Interesting and recent blog posts for Lean Healthcare Code

and

How to Have Better Team Huddles.

A great tool for Lean program management development considerations.

How are you using huddles as a tool for with process improvement?

Project DICE Scores-What Are They?

Greetings Fellow Process Improvement Engineers!

Today we spend some time on a model used in change management practices.  Lean facilitators have a keen perspective for change management and often times know the “secret recipe” for successful project implementation. Change management is a complex component of process improvement. How do you know if a team is ready for change? How do you know this from a data perspective?

Have you heard of the term DICE used for project management readiness scoring? It may be a useful and applicable tool for process improvement projects.

DICE stands for:

Duration is the length of a project. How long is the project or what is the span in between projects?

Integrity refers to delivering on time. Does a team possess the necessary skills to complete the project on time?

Commitment explains how committed are executive leadership to lead and support a change. Employees are also scored on this scale. Because there are two different scores, this adds objectivity to the calculation.

Effort is defined as the actual work required above and beyond the employee’s current tasks. What is the level of effort required to complete a project?

 

Each of the four components are broken down into a scoring system of 1-4 and computed into the following mathematical formula

= D +(2 x I) + (2  x C1) + C2 + E

The scoring of DICE categories is staged in 3 zones:

Win Zone: Scoring of 7-14 have a high confidence of being successful.

Worry Zone: Scoring of 14-17 have risk associated with the project and require attention right away.

Woe Zone: Scoring of 17 and over have a high level of risk, need decisions to be made ASAP in order to save the project.

 

With any Lean process improvement project, we must explore and expand our personal tool boxes. The DICE method may offer an objective way to evaluate a project team’s change investment and level of readiness.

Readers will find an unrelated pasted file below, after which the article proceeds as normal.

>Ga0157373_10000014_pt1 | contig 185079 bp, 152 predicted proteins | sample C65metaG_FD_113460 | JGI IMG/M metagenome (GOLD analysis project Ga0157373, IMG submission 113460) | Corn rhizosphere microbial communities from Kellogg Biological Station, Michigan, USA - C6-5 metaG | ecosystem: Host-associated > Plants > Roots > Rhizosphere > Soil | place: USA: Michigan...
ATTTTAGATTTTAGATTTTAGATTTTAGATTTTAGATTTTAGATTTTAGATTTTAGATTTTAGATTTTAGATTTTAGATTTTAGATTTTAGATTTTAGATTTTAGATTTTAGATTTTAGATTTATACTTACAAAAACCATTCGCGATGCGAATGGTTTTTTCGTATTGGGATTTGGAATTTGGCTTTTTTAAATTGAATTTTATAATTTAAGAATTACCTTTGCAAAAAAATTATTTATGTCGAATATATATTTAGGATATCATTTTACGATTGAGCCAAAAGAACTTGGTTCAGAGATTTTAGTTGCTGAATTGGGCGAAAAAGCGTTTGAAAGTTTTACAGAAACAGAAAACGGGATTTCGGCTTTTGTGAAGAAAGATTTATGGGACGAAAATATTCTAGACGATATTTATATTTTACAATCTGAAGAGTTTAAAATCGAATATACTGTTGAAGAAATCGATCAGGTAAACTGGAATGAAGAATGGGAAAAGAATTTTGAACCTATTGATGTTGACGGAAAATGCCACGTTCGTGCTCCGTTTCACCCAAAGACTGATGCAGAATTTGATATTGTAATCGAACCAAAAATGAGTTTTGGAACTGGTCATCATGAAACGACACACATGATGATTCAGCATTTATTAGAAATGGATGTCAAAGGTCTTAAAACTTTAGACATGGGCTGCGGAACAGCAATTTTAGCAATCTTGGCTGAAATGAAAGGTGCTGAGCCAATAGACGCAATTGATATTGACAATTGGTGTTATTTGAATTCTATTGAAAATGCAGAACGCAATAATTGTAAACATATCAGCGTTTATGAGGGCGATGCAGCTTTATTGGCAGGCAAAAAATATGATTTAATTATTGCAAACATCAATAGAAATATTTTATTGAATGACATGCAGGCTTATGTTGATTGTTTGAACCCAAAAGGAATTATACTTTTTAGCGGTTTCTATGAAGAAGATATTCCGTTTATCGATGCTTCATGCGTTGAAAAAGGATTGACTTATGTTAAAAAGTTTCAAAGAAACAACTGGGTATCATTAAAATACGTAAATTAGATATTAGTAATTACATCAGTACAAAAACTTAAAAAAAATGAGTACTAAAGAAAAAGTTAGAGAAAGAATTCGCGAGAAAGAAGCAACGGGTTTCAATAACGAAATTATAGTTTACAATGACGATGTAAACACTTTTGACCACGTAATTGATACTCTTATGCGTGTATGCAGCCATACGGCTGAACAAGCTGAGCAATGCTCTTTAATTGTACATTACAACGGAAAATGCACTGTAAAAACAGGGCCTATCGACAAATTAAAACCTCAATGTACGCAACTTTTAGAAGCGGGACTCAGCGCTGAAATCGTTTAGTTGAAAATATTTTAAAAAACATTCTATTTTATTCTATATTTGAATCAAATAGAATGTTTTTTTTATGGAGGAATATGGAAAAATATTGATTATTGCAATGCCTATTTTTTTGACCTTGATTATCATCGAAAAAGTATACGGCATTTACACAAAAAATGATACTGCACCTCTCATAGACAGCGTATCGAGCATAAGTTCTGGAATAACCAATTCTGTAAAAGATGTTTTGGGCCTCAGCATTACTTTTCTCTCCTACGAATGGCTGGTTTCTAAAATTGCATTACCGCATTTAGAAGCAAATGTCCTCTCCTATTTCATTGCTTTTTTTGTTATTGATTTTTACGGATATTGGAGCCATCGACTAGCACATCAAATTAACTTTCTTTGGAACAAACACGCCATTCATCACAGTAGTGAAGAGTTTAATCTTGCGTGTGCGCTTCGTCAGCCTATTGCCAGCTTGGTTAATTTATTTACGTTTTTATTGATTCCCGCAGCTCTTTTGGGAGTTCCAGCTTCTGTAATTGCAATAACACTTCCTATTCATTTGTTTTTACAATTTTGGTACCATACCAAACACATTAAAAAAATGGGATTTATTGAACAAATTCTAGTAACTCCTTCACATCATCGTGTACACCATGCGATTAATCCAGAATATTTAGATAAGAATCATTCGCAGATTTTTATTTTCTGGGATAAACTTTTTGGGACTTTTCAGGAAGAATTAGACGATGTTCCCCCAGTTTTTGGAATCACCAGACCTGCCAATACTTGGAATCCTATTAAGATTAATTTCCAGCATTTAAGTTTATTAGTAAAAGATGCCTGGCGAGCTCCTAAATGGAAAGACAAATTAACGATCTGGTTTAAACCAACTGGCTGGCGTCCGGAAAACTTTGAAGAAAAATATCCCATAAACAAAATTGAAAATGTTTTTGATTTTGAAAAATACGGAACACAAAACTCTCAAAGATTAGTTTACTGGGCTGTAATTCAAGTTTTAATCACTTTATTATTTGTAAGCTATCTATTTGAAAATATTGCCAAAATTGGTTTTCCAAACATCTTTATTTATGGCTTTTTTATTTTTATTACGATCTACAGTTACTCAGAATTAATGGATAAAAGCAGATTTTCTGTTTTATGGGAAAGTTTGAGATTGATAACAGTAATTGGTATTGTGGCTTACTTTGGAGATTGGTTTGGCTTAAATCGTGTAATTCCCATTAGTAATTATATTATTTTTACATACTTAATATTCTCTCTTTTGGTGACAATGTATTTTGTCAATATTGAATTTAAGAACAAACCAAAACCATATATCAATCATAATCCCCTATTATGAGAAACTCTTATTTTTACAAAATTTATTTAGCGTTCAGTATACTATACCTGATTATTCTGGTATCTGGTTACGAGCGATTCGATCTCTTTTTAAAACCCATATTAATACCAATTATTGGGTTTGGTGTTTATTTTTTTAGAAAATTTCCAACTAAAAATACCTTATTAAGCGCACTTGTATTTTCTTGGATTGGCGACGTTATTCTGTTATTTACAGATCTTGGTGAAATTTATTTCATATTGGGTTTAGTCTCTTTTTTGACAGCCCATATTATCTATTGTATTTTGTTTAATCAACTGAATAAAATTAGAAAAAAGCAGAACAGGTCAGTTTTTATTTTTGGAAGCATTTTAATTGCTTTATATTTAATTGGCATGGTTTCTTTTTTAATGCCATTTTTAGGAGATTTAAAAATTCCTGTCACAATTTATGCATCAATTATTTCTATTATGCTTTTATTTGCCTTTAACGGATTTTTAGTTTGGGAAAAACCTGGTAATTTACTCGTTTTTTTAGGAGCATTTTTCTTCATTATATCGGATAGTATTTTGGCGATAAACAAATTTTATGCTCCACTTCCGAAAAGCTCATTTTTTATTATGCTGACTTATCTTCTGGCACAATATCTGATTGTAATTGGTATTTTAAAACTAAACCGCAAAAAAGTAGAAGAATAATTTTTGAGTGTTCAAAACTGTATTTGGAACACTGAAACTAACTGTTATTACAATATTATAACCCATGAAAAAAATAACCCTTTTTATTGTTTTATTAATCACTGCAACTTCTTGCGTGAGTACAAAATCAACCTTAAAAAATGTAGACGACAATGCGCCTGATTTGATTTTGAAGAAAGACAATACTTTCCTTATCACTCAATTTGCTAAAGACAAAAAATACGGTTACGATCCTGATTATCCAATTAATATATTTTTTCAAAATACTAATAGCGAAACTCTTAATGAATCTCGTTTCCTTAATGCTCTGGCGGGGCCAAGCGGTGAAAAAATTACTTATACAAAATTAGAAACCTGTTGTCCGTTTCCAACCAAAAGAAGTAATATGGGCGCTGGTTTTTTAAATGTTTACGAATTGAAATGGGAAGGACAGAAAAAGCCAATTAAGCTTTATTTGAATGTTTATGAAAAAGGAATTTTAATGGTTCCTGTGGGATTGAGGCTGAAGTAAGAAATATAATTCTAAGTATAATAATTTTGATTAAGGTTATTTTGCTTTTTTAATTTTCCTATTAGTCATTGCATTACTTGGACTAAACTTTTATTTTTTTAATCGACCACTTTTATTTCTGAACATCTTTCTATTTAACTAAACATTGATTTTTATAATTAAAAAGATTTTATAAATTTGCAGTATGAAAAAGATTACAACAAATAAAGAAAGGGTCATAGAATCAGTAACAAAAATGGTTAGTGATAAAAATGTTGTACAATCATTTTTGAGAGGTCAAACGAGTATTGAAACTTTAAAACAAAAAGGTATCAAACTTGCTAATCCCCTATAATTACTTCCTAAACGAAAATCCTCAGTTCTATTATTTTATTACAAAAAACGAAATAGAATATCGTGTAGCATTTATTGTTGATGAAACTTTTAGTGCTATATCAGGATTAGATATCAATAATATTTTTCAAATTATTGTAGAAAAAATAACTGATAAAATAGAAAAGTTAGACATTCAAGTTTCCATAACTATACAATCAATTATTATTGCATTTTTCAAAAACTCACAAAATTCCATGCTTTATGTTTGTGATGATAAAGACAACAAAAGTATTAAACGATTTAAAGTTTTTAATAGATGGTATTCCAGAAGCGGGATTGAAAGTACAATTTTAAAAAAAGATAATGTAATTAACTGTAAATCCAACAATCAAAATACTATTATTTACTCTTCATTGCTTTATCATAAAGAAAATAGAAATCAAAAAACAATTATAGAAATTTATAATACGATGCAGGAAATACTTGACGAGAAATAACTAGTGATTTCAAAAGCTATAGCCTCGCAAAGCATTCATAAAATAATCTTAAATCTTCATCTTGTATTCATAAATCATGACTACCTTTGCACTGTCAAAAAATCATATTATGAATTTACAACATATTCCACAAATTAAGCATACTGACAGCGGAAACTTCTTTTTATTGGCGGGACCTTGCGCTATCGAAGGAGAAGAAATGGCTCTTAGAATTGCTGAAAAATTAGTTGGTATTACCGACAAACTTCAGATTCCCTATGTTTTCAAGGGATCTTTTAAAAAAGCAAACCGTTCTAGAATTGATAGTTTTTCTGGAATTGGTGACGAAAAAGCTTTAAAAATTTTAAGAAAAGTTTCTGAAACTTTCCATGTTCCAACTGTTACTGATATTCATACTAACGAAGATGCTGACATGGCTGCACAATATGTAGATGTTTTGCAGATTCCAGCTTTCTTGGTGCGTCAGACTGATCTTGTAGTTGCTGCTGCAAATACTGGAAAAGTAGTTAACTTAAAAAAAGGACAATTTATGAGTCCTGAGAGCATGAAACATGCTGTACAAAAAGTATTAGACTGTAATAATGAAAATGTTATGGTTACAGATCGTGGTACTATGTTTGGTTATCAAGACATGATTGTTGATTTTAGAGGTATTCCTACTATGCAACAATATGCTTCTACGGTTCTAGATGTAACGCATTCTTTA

We’d love to hear if you have used this method and how it worked.

References: https://explore.easyprojects.net/blog/project-management-101-dice-framework

https://hbr.org/2015/07/a-way-to-assess-and-prioritize-your-change-efforts

Promoting Lean

https://prd.blogs.nh.gov/das/NHLEAN/wp-content/uploads/2018/06/IMG_0293-300x225.jpg

On Thursday June 7, 2018 Colonel Christopher Wagner, Lt. Jeff Ladieu and Sgt. Thomas Lencki spoke about Lean and the State Police on the NH Today with Jack Heath Radio Show. Every Thursday the State Police conducts a segment on the NH Today with Jack Heath, that highlights the men and women of the State Police. Jack Heath had never heard about Lean and how successful it has been for the State Police and Department of Safety. The segment was very informative and as the group was leaving the studio, a listener commented that she had adopted a Lean way of thinking many years ago and she was excited that the State Police had also adopted a Lean way of thinking.

To hear the podcast follow the link and create an account:

https://www.iheart.com/podcast/139-New-Hampshire-Today-with-J-27984874/episode/6-7-nh-today-nhsp-29431306/